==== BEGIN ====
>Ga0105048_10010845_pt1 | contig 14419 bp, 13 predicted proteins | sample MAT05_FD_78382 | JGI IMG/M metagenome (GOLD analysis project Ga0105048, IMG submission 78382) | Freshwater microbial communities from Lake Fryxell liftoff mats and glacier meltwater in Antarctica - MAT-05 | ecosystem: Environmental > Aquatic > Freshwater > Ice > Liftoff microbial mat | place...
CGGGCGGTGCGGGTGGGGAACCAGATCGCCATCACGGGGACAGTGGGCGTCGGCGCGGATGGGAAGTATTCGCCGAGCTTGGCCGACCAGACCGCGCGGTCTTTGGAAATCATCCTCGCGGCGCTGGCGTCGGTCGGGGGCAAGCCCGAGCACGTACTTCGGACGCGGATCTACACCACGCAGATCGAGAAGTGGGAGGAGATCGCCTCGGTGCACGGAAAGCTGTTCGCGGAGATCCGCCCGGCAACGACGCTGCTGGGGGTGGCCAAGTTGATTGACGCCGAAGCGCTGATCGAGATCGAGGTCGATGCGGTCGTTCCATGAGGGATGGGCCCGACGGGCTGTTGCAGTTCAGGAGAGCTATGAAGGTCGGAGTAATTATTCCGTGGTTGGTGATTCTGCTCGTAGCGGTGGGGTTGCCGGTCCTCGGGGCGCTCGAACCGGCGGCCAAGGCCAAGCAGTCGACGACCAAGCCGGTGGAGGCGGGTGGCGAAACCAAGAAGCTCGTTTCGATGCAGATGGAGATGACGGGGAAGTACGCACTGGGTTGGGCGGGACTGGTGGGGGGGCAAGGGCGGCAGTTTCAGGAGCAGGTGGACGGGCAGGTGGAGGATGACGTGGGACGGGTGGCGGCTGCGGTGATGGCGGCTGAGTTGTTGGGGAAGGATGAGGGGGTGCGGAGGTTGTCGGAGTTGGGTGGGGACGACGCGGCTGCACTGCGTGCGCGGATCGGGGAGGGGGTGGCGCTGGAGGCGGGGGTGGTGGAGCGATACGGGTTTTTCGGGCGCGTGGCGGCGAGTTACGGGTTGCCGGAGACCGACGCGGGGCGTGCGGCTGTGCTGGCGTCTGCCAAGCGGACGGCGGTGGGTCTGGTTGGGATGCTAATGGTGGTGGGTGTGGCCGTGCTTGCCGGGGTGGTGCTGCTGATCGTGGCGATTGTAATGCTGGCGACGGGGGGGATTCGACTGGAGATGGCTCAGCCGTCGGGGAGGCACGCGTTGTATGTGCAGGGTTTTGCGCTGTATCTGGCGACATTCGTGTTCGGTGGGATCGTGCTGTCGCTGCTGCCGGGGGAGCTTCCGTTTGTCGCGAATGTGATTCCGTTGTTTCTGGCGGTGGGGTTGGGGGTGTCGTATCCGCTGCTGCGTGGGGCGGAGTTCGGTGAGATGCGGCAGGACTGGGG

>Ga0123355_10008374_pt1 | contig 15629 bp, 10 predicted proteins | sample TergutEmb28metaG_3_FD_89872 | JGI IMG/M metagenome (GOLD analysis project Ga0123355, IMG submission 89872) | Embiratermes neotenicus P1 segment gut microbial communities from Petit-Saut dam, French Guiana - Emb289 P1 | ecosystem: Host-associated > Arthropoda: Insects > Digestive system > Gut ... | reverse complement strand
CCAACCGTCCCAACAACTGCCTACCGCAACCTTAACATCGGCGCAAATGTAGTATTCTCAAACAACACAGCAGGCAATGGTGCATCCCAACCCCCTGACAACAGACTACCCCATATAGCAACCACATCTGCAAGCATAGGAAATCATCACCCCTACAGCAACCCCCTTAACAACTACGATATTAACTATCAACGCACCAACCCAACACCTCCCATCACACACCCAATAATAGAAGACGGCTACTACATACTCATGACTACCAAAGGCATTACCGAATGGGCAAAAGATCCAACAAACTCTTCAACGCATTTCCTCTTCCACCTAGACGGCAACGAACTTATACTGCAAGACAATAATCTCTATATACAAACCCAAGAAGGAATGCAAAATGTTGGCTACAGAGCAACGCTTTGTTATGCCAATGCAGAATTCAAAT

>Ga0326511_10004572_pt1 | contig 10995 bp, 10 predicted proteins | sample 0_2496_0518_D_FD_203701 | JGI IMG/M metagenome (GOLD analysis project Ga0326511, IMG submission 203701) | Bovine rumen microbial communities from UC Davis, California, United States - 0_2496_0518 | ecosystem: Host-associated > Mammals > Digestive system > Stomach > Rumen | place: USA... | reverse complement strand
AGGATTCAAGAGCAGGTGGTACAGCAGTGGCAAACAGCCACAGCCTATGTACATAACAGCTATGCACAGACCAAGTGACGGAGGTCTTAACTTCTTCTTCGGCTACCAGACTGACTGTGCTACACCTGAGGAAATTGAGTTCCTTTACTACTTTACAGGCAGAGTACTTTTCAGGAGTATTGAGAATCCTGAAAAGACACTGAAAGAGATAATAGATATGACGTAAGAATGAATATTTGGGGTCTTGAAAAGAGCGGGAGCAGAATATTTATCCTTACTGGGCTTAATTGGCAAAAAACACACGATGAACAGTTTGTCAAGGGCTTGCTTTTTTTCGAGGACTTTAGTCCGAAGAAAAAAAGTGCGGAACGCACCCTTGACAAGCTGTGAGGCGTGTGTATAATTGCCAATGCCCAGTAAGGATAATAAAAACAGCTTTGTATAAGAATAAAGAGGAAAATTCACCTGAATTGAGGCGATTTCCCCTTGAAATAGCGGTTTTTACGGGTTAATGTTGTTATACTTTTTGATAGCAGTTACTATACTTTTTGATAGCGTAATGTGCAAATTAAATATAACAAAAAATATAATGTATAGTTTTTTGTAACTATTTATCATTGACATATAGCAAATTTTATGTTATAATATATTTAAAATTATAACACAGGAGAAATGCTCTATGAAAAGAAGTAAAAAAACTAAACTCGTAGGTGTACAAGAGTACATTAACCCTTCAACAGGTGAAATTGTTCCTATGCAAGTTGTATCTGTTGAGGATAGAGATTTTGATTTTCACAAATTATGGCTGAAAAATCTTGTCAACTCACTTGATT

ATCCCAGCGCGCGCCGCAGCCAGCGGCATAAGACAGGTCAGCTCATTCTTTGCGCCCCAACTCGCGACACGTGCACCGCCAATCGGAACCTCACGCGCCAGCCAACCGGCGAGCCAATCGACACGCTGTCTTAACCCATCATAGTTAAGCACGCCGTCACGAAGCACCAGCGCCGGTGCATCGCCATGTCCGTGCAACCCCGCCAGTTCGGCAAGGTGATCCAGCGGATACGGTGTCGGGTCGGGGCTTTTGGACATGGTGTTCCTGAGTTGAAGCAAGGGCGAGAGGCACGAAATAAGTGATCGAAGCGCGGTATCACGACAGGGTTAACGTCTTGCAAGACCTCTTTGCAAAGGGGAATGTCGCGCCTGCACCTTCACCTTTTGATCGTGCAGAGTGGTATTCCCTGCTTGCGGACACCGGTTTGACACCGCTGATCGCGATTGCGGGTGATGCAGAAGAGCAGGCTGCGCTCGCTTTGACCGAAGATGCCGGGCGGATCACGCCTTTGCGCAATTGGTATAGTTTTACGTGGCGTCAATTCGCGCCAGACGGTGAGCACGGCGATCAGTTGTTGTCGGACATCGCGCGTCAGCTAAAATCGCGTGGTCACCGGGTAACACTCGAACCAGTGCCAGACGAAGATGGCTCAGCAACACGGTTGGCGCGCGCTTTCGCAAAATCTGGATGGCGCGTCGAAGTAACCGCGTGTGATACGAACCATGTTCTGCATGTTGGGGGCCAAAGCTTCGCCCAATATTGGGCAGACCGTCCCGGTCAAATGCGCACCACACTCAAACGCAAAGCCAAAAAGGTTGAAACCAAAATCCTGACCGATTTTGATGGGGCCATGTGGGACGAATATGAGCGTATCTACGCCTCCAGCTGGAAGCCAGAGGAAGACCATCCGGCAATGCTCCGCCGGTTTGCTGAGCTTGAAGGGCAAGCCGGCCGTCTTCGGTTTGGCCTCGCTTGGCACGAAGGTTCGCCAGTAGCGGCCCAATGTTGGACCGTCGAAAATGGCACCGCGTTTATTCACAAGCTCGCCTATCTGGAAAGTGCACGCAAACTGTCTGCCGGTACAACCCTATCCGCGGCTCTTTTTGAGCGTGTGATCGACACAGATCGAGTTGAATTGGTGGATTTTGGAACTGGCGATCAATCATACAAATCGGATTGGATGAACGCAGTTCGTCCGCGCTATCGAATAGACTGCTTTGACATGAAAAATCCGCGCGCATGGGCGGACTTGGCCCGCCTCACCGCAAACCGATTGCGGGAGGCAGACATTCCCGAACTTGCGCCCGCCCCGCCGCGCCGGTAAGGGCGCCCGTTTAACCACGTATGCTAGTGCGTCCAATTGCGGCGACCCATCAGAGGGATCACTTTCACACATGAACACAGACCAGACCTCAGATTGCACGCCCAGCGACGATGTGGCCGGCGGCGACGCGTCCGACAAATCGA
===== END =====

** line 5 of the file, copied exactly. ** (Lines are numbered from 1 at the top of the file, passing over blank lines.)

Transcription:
>Ga0326511_10004572_pt1 | contig 10995 bp, 10 predicted proteins | sample 0_2496_0518_D_FD_203701 | JGI IMG/M metagenome (GOLD analysis project Ga0326511, IMG submission 203701) | Bovine rumen microbial communities from UC Davis, California, United States - 0_2496_0518 | ecosystem: Host-associated > Mammals > Digestive system > Stomach > Rumen | place: USA... | reverse complement strand